“Love Your Neighbour as Yourself”
When did I (we) last place ourselves under the lens of a microscope? I fully realize it would be difficult to put myself on a slide for a microscope. At the same time, I am always curious about just what the technician sees when we are put through a scan of our body with an MRI?
Then, I am reminded of Proverbs 15.3: “The eyes of the Lord are everywhere, keeping watch on the wicked and the good;” and then, from the Summary of the Law: “Love Your Neighbour as Yourself.”
We have just celebrated Thanksgiving in Canada. This is a day to set aside all thoughts other than those of thankfulness—families, communities, organizations—to take time to say thanks. It's interesting to note: some large corporations take the day, or a part of the day, to give their employees an opportunity to express the gifts of thanksgiving.
Is one day enough?
We are reminded in the Day-By-Day today, “Whoever welcomes you, welcomes me, and whoever welcomes me, welcomes the one who sent me.” (Mt 10.40)
Additional verses from this small section of Matthew’s Gospel give us the example of a small glass of water being offered to child, and how this is a living example of “loving your neighbour as yourself”.
There is a line from a contemporary hymn, “I am the Light of The World”, identifying “the Work of Christmas is Just Begun.”
This week we could just be singing these alternative words:
When the song of the angel is stilled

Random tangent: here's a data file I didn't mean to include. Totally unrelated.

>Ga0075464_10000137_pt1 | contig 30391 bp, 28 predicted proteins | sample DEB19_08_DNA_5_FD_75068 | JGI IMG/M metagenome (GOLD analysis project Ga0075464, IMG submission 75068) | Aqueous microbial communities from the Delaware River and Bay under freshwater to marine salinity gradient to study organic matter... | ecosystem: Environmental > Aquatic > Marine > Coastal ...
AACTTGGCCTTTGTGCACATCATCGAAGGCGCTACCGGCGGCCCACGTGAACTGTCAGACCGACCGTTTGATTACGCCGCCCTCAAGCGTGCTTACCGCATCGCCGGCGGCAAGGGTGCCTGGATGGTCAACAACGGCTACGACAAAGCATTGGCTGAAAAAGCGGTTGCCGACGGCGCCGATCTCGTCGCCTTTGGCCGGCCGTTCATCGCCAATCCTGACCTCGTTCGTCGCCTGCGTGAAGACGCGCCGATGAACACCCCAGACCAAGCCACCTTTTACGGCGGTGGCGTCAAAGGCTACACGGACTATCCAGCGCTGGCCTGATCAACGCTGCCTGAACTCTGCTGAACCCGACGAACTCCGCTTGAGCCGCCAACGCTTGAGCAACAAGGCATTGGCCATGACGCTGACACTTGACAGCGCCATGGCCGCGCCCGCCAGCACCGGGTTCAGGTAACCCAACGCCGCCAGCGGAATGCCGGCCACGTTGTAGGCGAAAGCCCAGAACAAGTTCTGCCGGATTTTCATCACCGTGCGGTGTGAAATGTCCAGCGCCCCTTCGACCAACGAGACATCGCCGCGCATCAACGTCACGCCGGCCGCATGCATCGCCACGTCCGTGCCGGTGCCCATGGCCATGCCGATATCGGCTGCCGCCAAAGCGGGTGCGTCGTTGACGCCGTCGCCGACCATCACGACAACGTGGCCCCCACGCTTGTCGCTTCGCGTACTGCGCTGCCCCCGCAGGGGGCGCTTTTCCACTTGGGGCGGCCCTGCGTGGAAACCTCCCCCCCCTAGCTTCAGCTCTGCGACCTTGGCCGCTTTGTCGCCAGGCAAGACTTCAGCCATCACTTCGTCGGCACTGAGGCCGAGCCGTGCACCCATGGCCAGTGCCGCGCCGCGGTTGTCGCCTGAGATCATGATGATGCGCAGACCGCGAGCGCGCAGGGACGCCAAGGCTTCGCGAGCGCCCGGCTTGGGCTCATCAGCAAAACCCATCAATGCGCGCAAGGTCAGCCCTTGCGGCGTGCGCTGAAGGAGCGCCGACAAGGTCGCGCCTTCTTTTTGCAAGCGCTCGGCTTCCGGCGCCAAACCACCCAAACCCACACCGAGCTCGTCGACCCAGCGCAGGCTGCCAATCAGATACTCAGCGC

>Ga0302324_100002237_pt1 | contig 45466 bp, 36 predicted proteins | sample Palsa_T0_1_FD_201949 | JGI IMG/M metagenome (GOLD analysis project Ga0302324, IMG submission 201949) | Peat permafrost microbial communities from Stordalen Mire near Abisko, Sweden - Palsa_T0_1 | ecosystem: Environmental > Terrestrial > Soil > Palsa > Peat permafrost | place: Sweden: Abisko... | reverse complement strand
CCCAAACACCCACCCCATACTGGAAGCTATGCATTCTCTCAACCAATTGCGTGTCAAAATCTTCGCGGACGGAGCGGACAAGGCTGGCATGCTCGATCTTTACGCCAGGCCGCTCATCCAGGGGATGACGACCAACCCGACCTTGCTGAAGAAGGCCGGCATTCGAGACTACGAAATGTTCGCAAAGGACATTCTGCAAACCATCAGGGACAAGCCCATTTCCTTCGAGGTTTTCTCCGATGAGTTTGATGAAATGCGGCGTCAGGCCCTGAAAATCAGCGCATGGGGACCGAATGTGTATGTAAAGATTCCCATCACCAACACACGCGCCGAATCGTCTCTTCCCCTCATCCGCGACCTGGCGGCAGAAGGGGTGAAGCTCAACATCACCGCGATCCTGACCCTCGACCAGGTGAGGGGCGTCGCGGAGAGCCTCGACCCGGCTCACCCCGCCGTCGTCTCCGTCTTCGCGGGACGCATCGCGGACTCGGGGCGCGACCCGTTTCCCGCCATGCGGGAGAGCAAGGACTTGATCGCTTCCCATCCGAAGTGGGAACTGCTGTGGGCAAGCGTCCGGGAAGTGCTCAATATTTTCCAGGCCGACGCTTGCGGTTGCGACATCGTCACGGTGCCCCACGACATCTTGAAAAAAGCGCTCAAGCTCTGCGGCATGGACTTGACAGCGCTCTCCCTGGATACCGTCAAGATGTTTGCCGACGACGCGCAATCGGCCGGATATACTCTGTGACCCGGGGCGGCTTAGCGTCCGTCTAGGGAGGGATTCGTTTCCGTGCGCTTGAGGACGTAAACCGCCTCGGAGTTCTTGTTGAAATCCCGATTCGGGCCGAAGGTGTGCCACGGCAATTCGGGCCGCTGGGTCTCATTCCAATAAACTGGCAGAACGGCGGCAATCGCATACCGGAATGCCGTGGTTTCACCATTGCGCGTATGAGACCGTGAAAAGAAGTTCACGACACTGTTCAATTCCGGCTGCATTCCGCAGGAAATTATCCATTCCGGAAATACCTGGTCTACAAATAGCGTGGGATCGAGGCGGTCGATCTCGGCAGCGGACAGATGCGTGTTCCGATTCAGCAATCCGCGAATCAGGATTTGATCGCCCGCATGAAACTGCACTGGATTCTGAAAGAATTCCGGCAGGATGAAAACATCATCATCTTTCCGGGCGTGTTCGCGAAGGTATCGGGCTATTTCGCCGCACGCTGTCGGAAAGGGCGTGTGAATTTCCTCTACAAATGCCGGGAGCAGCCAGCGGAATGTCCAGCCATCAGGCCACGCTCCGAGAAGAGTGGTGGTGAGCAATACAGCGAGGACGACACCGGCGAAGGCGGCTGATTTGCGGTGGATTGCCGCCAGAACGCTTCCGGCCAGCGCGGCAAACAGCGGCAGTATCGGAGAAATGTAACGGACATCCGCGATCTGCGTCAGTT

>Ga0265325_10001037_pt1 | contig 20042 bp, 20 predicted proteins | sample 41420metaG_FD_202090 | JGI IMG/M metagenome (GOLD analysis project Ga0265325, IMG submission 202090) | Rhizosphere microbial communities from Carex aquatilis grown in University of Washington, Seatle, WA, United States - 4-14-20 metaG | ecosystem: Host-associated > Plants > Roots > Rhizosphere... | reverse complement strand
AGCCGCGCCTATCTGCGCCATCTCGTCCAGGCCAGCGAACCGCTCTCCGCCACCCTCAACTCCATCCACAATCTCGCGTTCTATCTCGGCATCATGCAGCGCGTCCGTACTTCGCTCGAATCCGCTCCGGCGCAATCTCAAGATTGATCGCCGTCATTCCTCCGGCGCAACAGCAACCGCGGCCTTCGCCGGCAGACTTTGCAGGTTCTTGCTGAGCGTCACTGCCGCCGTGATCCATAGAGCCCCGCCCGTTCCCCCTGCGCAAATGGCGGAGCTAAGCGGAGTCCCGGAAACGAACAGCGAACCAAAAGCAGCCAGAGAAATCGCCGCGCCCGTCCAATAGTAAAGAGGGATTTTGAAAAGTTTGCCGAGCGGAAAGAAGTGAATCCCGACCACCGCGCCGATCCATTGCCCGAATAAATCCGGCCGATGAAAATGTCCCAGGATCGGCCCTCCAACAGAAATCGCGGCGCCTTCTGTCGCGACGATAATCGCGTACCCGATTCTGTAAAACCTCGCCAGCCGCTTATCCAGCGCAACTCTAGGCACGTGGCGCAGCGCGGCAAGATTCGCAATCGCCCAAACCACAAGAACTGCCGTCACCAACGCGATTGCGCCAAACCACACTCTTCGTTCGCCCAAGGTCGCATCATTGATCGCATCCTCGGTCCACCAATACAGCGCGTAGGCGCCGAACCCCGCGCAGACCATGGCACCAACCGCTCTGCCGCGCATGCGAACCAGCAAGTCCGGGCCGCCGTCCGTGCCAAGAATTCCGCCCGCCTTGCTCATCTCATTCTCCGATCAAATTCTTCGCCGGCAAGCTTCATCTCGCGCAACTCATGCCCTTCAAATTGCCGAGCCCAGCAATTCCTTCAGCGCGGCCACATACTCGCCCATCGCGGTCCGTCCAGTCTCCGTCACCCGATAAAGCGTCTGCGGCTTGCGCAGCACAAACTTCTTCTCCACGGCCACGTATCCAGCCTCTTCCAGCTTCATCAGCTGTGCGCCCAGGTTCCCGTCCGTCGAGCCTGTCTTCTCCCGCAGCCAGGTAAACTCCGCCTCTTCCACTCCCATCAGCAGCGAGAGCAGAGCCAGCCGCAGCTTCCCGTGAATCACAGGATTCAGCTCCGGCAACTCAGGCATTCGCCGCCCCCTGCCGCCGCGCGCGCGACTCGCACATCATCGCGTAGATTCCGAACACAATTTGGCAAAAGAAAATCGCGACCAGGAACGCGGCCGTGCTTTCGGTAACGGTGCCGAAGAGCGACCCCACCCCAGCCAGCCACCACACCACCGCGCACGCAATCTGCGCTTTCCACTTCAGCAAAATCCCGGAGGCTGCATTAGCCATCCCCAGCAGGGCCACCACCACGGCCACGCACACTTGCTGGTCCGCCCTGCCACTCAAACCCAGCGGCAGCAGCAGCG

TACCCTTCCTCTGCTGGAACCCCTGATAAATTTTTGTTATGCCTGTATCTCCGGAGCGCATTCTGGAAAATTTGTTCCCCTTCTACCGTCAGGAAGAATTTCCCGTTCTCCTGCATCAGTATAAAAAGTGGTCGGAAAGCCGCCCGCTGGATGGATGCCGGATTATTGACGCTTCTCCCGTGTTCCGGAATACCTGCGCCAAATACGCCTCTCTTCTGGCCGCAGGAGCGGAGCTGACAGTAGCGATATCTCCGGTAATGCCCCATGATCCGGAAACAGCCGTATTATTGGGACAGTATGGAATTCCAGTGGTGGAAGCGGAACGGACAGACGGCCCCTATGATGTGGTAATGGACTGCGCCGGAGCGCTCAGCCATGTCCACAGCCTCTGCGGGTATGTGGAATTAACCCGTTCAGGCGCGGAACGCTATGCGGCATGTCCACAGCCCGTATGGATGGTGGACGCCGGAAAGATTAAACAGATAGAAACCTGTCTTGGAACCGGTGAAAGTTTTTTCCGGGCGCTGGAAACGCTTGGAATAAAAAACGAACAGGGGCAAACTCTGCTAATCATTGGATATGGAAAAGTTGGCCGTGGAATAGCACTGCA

"When the song of the thanksgiving angel is stilled"
When the star in the sky is gone
"When the pumpkin pie is gone"
When the kings and princes are home
"When the children and grands are all home"
When the shepherds are back with their flocks
"When the workers are back at their desks"
The work of Christmas begins:
"The work of Thanksgiving begins:"
To find the lost "To find the lost"
To heal the broken "To heal the broken"
To feed the hungry "To feed the hungry"
To release the prisoner "To walk with the prisoner"
To rebuild the nations "To heal the nations"
To bring peace among the people "To bring peace to the nations"
To make music in the heart. "To make music the song of our hearts"
I believe that part of the work of the Major Feast days of the Christian Church, is to provide an opportunity to review the meaning of our faith, and what our response to the Lord’s work in our lives should be.
Personally, with each celebration, I find myself encouraged to make a closer connection with my neighbour, in the whole sense of just how inclusive the word "neighbour" is--or should be-- in our lives.
I invite you to join with me this week in asking the question, “Who is my neighbour?”
May the MRI of our Lord see, clearly, just who our neighbour(s) is.
Blessings in Christ,